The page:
All aboard the UK’s rarest bus service

The 113 bus from Tavistock to Dawlish in Devon takes passengers on a scenic route through Dartmoor, and runs just three times a year

Dartmoor between Princetown and Ashburton. Photograph: Alamy

If you’re planning on catching the 09.05 bus from Tavistock to Dawlish this Saturday (31 August), it might be a good idea to get to the stop in plenty of time – if you miss it, it’s a seven-month wait for the next one.

In a piece of scheduling that looks at first glance to have come straight from Alice’s Adventures in Wonderland, the Tavistock Country Bus company’s 113 service runs only on the fifth Saturday of the month and only once in each direction, and only from March to October.

However, there is a method in the apparent madness. The bus company – which started in 1981 and is staffed entirely by volunteers – is responsible for local services in Tavistock during the week, but on Saturdays between March and October it becomes much more ambitious, with Exeter, Plymouth, Torquay and even distant Truro in its sights. A service to each of these destinations is scheduled on one of the four Saturdays of every month, leaving poor Dawlish the rather less coveted fifth-Saturday slot. “‘It’s not as popular as the other four places we run to,” explains company chairman and sometime driver Douglas Humphrey.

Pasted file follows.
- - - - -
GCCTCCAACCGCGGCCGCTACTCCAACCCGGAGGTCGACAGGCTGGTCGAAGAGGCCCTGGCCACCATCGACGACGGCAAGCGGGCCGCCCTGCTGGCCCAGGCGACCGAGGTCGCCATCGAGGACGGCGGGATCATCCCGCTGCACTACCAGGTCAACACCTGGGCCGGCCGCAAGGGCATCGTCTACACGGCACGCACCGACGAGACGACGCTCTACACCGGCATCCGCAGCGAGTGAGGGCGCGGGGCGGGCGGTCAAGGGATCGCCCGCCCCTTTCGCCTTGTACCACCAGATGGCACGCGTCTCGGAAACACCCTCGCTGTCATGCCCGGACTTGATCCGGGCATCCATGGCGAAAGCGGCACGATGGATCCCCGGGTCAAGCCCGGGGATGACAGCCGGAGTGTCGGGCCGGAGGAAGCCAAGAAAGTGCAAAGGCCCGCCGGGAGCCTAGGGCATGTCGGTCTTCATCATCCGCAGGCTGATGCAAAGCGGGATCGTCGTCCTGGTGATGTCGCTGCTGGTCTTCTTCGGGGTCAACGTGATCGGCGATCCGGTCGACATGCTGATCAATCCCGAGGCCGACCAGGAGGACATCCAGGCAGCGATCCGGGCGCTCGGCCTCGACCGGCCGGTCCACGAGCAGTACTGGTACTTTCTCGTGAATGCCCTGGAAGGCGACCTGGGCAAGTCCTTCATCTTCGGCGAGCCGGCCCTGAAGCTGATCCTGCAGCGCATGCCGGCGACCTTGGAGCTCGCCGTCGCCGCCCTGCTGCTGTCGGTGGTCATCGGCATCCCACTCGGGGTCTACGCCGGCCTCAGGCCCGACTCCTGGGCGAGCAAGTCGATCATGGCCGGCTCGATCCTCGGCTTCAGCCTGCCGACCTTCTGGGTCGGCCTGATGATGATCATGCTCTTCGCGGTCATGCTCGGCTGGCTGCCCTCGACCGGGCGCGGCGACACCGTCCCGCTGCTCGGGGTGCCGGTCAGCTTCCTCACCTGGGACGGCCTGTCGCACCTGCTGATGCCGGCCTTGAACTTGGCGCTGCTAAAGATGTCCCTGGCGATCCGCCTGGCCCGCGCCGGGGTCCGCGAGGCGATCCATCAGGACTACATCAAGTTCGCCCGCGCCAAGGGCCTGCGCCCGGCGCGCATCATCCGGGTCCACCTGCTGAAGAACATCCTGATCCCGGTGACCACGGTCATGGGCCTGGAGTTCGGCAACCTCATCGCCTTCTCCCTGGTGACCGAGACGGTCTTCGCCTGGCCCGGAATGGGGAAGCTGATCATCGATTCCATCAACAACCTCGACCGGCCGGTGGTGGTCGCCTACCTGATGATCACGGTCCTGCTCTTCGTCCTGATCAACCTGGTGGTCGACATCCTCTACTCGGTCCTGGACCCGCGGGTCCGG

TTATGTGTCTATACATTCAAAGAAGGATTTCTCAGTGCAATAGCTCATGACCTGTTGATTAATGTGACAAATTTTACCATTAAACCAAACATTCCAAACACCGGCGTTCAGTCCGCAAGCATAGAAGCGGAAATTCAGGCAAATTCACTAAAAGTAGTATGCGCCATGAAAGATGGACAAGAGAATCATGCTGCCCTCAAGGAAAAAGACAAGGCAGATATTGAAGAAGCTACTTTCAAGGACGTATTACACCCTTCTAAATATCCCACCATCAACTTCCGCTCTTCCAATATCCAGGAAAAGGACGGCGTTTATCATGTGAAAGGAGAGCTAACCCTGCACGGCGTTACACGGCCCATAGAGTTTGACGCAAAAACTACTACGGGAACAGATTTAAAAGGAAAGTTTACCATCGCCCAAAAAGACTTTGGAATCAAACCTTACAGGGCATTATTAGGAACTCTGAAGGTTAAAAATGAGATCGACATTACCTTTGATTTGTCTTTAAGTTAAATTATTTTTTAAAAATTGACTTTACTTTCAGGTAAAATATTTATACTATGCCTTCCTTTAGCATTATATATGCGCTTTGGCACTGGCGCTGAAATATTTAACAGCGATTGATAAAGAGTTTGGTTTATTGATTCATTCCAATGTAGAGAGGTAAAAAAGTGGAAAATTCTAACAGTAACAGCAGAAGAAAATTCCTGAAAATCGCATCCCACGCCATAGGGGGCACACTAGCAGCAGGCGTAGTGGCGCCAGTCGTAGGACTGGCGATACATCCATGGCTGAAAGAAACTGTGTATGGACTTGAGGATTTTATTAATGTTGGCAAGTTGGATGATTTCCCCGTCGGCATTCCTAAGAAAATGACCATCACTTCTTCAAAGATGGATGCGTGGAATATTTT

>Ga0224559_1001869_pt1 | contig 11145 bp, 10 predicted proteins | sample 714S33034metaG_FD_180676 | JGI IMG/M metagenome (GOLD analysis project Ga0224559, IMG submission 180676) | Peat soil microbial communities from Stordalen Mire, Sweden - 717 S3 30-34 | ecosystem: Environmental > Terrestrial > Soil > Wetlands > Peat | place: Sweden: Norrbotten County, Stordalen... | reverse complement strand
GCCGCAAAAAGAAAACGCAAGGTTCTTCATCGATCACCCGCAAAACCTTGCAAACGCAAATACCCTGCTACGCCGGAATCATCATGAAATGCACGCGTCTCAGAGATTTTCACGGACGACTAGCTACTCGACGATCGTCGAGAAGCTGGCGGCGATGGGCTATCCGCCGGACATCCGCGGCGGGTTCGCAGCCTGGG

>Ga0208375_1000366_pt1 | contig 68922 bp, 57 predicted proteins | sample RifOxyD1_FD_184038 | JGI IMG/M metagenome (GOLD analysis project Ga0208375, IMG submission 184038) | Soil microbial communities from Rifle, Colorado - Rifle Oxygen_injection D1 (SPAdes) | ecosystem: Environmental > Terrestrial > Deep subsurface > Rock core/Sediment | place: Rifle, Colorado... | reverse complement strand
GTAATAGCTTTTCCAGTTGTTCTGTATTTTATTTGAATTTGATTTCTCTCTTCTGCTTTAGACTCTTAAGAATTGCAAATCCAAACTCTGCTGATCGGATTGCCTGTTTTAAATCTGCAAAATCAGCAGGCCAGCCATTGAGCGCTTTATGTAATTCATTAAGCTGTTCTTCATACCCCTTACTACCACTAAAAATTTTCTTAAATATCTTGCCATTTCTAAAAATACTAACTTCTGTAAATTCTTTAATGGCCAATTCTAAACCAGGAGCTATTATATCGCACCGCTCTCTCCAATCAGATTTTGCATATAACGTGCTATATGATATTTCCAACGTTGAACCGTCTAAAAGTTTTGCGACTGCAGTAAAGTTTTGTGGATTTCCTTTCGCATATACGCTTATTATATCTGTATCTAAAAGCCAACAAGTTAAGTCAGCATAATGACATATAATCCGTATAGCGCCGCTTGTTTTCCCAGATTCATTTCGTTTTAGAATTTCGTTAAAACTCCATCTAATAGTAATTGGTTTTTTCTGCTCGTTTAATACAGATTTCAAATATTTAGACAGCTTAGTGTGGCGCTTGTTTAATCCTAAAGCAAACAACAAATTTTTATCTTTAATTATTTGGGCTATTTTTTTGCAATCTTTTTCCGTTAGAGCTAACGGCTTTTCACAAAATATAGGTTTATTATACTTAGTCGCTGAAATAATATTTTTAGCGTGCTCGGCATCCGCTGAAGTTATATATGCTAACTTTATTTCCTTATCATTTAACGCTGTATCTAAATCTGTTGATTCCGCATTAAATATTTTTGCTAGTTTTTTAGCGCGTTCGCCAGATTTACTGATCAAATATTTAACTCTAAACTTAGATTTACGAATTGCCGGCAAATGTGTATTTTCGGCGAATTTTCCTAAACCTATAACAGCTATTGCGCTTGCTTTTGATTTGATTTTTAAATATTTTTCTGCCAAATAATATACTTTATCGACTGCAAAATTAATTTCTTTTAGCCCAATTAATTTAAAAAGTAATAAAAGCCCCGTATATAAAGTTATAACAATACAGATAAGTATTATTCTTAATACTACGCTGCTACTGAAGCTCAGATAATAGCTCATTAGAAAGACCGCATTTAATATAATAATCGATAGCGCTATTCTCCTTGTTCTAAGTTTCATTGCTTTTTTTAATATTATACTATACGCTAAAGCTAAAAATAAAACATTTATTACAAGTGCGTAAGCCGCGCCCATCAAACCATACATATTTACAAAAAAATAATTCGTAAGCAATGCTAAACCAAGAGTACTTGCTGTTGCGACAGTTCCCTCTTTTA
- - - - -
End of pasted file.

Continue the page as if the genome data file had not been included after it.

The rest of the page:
Unsurprisingly, this coming Saturday will see the Tavistock to Dawlish bus run for only the third time this year. It’s a pity that it’s such a rare event because the route the doughty 113 takes puts it firmly in the pantheon of great British bus journeys.

From the ancient stannary (tin mining) town of Tavistock, with its fine buildings of green stone (much of it filched from the abbey when it was dissolved by Henry VIII), the bus hauls itself up on to Dartmoor. It takes in Princetown – home of the infamous Dartmoor prison and the tasty Jail Ale – and Ashburton, old enough to be in the Domesday Book but progressive enough to be the first town in Britain to elect an Official Monster Raving Loony Party councillor. Here the bus dips off the moor to visit the attractive market town of Newton Abbot, before hitting the coast by way of Teignmouth.

After two hours of pootling around some of Devon’s most eye-catching scenery, the 113 arrives in Dawlish (not to be confused with nearby Dawlish Warren) at just after 11am. The lone bus back leaves at 4.30pm, allowing passengers a leisurely five hours or so to enjoy the seaside town’s sandy beaches, tea rooms and famous black swans.

In June, when Douglas last drove this route, eight people got on at Tavistock – “though only two went all the way to Dawlish”. With the weather set fair for this weekend, there’s every chance that this total could be beaten. Which is another reason why you might want to get to the bus stop early – the 113 has only 16 seats and no standing places, and it would be an unhappy event indeed if you were the 17th in the queue …

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